Embarking on the Carnival Glory for a 5 nite cruise from Manhattan to Canada we were first time Carnival cruisers, with 4 other cruises under our belts. There is definitely a difference. Can't knock vacations, but Glory seemed to be densely packed. Yes, a cruise ship fills up with 3000 people and 1000 crew, but everywhere you turned you were cheek to cheek with people. The only place there was a little room was on the Serenity deck - adults 21+ only. Food was a solid "B" with nothing standing out. I stuck to fish for dinner and was rewarded. Others in our party ordered meat and were disappointed.
Fairly aggressive alcohol peddling - easy to say "no" - but when you say yes - those drinks add up quickly!
In summary, Carnival is welcoming for all sorts of folks, but don't expect quiet contemplation places - even in the library. "Fun" seems to mean packed with people.
Staff tried really hard. Sherwin in the dining room was our waiter - fabulous! His support staff was just OK, didn't remember likes from meal to meal as did Sherwin. Cruise Director was Jacques - who gave timely, clear directions, but didn't overwhelm. Comedy club was a nice alternative to the dance shows. Comedians were A+ William Troxler and Cee-Jay Jones. DeeJay Big D was always upbeat and responsive to requests from guests, but thump-thump-thump music by the pool did get to be a bit much. Dotty was a got activities director, although she at times seemed jaded with half-hourly trivia contests.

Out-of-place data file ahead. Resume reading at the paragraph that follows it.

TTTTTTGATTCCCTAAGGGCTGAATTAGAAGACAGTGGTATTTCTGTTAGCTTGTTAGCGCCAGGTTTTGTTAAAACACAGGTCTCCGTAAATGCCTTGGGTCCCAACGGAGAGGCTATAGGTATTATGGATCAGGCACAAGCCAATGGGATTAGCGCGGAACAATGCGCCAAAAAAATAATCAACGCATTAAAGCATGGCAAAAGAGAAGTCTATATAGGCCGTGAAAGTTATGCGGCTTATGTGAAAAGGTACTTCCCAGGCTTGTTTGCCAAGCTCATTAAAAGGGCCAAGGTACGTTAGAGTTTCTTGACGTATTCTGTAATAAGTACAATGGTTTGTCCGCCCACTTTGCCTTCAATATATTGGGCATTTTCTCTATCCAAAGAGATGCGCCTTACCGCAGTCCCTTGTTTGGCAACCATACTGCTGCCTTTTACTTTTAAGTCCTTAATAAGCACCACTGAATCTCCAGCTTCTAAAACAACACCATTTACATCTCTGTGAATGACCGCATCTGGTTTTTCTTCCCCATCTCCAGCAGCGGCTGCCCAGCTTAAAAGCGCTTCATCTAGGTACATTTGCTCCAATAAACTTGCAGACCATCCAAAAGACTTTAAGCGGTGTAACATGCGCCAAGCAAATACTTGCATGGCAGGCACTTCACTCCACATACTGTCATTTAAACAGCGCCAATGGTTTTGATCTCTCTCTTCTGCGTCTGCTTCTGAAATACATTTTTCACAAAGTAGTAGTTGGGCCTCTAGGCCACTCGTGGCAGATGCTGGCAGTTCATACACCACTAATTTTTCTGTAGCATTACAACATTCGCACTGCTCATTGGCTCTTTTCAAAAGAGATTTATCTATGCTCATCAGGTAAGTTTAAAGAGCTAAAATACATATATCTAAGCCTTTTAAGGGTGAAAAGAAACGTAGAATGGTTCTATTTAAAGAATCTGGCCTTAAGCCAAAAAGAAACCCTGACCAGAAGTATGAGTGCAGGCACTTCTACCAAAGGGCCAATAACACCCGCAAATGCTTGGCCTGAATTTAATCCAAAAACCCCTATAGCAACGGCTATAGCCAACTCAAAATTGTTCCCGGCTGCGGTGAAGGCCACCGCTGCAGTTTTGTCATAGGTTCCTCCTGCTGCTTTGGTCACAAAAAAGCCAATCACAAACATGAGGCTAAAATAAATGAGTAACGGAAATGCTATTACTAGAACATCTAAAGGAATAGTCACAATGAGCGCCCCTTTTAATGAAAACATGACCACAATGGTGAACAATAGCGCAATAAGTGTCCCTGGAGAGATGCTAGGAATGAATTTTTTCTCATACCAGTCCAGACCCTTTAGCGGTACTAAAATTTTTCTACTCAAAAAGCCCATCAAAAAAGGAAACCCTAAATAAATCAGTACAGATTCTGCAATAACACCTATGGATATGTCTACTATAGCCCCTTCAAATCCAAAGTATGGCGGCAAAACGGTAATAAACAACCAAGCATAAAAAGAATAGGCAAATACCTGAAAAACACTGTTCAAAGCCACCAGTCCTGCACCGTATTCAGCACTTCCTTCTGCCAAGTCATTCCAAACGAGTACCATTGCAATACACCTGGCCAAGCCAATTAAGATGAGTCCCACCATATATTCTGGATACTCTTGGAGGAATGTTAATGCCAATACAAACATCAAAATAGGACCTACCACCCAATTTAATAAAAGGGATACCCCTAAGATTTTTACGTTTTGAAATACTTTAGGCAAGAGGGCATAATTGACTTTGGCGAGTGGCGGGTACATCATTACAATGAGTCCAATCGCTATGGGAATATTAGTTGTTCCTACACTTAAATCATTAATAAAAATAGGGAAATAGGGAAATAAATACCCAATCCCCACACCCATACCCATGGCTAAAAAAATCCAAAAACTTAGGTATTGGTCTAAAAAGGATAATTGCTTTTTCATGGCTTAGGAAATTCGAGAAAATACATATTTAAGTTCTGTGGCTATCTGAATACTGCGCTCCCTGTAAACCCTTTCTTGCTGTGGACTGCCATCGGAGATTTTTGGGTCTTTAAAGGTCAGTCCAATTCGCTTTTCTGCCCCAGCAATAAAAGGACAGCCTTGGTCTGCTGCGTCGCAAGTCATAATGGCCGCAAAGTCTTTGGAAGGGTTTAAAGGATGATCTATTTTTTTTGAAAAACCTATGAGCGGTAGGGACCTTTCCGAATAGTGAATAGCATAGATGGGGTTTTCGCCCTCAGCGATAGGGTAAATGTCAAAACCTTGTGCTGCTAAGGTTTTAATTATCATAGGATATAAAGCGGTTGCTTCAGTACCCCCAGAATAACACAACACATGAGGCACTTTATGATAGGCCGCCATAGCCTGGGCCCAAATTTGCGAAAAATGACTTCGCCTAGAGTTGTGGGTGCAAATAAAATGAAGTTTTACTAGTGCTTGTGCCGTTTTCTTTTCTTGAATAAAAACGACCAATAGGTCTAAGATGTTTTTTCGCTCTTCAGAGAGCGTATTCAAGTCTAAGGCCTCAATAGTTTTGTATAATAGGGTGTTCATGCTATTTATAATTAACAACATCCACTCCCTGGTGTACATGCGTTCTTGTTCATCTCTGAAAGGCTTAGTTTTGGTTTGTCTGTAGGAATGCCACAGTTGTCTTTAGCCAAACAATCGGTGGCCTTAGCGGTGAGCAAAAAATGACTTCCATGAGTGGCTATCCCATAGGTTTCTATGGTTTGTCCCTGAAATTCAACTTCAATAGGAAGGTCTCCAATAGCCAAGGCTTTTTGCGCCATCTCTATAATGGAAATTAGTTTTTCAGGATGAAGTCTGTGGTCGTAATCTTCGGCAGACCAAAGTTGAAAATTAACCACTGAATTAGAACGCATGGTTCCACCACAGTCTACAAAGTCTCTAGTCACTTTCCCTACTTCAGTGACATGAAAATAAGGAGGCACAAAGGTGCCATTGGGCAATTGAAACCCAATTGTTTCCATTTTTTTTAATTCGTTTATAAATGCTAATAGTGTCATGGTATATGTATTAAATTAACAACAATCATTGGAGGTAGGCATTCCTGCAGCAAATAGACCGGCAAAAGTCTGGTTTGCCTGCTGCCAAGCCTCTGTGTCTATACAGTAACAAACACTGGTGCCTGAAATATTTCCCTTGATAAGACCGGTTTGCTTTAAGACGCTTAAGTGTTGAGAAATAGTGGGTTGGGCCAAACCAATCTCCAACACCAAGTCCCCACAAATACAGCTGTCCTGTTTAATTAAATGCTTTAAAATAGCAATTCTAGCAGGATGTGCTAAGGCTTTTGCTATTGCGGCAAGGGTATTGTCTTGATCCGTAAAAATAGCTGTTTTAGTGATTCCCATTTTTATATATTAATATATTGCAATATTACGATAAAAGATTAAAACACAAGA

Cons: Guest Services seemed to be fatigued by the number of guests and long lines they had to service. Could the captain struggle with the english language any more? How about you get the asst. captain to speak for the captain. Guests might get the impression that he could not understand radio directions from shore if he needed to. Comedian even made a joke that guests could take up a collection for the captain to purchase "Rosetta Stone" language course for the captain.
Ports of call: St. John, New Brunswick. I disagree with other poster who felt the town was in an economic downturn. SJ was a cozy, small town easily navigable by foot. Beautifully kept houses along streets that ran parallel to main port. Lots of interesting shops - we hiked over to their local pawn shop and found a Makita reciprocal saw for $10! Loyalist Book and Coin one could get lost in for days. Used the WiFi at the public Library and they could not have been friendlier.
Halifax, Nova Scotia. Feel of a larger city. Walked much of it but could have used a hop-on, hop-off bus. Steve-O-Reenos Coffee was packed with locals who were eager and happy to engage in conversation. Again, the public library was helpful and free WiFi a bonus. Ate lunch at The Locker Room (https://www.facebook.com/pages/The-Locker-Room/295602633842620)
Dan and Vic were very helpful and if you like hockey at all - this is a must!
Other sports represented as well. Public Gardens - charming and Free - plenty of shopping and small, unusual shops. Could have spent more time there.